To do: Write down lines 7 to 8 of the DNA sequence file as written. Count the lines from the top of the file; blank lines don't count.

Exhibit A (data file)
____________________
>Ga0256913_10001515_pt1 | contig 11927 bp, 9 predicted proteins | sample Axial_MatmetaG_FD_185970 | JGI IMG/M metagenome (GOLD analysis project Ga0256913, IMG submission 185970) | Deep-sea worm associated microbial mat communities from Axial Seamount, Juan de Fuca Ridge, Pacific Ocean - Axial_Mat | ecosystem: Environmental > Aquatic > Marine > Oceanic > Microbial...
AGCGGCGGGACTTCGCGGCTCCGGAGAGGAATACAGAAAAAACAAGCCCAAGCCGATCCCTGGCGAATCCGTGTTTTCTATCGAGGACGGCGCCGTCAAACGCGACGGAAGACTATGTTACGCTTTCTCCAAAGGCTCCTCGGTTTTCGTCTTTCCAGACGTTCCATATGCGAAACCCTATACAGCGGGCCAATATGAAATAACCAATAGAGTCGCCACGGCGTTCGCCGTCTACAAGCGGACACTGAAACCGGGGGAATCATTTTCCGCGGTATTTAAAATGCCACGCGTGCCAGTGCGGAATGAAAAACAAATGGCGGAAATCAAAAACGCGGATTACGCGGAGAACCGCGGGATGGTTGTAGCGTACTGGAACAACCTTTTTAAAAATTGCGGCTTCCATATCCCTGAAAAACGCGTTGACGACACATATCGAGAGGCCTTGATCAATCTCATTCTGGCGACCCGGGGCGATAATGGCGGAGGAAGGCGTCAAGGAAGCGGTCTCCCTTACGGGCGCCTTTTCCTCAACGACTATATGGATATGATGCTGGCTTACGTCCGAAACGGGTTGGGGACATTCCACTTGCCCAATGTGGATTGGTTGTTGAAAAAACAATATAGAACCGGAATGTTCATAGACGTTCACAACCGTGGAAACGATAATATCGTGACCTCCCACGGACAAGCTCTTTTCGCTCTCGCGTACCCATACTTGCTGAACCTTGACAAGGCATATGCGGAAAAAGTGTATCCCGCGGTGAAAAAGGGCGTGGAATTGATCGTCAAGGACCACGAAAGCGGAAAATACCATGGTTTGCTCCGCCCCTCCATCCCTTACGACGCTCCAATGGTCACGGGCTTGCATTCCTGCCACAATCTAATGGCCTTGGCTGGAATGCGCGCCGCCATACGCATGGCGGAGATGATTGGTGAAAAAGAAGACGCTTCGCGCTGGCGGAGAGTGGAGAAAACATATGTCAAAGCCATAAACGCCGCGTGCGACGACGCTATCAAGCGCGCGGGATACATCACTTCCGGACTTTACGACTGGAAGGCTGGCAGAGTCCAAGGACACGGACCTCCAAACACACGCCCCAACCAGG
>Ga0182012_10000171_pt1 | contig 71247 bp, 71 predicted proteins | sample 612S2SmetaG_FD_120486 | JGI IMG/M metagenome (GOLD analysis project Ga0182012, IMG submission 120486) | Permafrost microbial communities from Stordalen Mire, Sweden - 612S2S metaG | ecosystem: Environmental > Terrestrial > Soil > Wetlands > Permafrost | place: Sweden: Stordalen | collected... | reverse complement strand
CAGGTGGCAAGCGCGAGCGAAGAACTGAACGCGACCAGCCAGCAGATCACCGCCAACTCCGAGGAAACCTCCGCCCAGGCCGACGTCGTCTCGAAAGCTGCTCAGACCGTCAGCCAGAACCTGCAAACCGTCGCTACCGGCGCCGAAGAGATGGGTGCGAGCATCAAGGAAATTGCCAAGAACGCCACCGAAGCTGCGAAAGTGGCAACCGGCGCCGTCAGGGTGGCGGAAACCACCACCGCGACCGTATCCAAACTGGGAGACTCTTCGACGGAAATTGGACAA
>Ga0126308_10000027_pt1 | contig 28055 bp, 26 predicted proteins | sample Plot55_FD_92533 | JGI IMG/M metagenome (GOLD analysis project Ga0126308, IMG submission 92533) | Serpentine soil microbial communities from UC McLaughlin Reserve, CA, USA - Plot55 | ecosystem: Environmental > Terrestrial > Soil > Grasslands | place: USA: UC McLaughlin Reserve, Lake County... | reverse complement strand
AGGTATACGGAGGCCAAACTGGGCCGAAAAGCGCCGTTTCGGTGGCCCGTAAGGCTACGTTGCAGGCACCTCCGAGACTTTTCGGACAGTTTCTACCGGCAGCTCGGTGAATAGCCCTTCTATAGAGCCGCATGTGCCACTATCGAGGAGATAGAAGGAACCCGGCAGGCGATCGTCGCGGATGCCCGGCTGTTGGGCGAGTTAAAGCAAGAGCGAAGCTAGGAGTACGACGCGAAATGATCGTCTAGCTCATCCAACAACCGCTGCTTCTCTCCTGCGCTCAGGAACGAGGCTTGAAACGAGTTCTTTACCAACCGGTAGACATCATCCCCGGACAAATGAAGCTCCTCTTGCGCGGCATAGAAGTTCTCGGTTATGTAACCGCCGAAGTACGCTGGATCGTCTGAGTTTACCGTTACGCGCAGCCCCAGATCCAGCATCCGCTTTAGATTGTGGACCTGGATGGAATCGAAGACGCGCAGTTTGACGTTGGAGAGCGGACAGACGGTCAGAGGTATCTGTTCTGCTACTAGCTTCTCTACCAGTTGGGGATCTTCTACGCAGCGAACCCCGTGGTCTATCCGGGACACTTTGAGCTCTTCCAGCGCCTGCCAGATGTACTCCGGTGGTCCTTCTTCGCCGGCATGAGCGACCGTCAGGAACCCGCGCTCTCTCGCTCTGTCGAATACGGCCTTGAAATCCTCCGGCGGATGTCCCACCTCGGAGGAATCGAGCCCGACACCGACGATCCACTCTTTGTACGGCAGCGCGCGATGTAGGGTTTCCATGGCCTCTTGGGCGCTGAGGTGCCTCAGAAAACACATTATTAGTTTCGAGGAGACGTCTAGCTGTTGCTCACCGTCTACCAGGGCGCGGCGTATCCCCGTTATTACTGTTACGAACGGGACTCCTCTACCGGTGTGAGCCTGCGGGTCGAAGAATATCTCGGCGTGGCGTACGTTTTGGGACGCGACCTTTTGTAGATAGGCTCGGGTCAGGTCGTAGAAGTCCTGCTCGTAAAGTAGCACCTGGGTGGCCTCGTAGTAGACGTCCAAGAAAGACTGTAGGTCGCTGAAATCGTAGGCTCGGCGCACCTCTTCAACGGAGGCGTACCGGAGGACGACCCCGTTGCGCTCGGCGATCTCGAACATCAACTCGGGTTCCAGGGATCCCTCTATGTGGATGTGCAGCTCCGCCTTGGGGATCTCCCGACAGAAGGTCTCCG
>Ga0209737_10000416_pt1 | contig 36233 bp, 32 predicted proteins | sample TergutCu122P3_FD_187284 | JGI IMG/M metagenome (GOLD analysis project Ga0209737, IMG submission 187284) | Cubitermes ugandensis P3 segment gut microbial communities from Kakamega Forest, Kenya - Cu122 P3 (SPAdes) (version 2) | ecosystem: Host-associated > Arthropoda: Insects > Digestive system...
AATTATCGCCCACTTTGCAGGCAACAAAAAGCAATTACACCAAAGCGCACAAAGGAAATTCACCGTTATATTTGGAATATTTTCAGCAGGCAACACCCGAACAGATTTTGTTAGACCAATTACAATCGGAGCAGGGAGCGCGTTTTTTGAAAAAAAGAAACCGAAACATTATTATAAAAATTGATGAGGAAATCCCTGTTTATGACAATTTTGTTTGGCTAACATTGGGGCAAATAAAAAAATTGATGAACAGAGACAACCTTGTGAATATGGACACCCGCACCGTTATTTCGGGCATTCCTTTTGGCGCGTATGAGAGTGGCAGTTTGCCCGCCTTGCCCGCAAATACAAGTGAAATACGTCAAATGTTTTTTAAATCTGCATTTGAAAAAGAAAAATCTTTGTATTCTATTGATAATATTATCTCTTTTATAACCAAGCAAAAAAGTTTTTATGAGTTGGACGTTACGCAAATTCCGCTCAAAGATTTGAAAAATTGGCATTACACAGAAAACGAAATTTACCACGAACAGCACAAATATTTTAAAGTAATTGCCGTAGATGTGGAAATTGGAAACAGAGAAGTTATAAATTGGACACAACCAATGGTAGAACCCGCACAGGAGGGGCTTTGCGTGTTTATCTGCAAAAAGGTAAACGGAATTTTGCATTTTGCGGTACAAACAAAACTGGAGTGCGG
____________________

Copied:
>Ga0209737_10000416_pt1 | contig 36233 bp, 32 predicted proteins | sample TergutCu122P3_FD_187284 | JGI IMG/M metagenome (GOLD analysis project Ga0209737, IMG submission 187284) | Cubitermes ugandensis P3 segment gut microbial communities from Kakamega Forest, Kenya - Cu122 P3 (SPAdes) (version 2) | ecosystem: Host-associated > Arthropoda: Insects > Digestive system...
AATTATCGCCCACTTTGCAGGCAACAAAAAGCAATTACACCAAAGCGCACAAAGGAAATTCACCGTTATATTTGGAATATTTTCAGCAGGCAACACCCGAACAGATTTTGTTAGACCAATTACAATCGGAGCAGGGAGCGCGTTTTTTGAAAAAAAGAAACCGAAACATTATTATAAAAATTGATGAGGAAATCCCTGTTTATGACAATTTTGTTTGGCTAACATTGGGGCAAATAAAAAAATTGATGAACAGAGACAACCTTGTGAATATGGACACCCGCACCGTTATTTCGGGCATTCCTTTTGGCGCGTATGAGAGTGGCAGTTTGCCCGCCTTGCCCGCAAATACAAGTGAAATACGTCAAATGTTTTTTAAATCTGCATTTGAAAAAGAAAAATCTTTGTATTCTATTGATAATATTATCTCTTTTATAACCAAGCAAAAAAGTTTTTATGAGTTGGACGTTACGCAAATTCCGCTCAAAGATTTGAAAAATTGGCATTACACAGAAAACGAAATTTACCACGAACAGCACAAATATTTTAAAGTAATTGCCGTAGATGTGGAAATTGGAAACAGAGAAGTTATAAATTGGACACAACCAATGGTAGAACCCGCACAGGAGGGGCTTTGCGTGTTTATCTGCAAAAAGGTAAACGGAATTTTGCATTTTGCGGTACAAACAAAACTGGAGTGCGG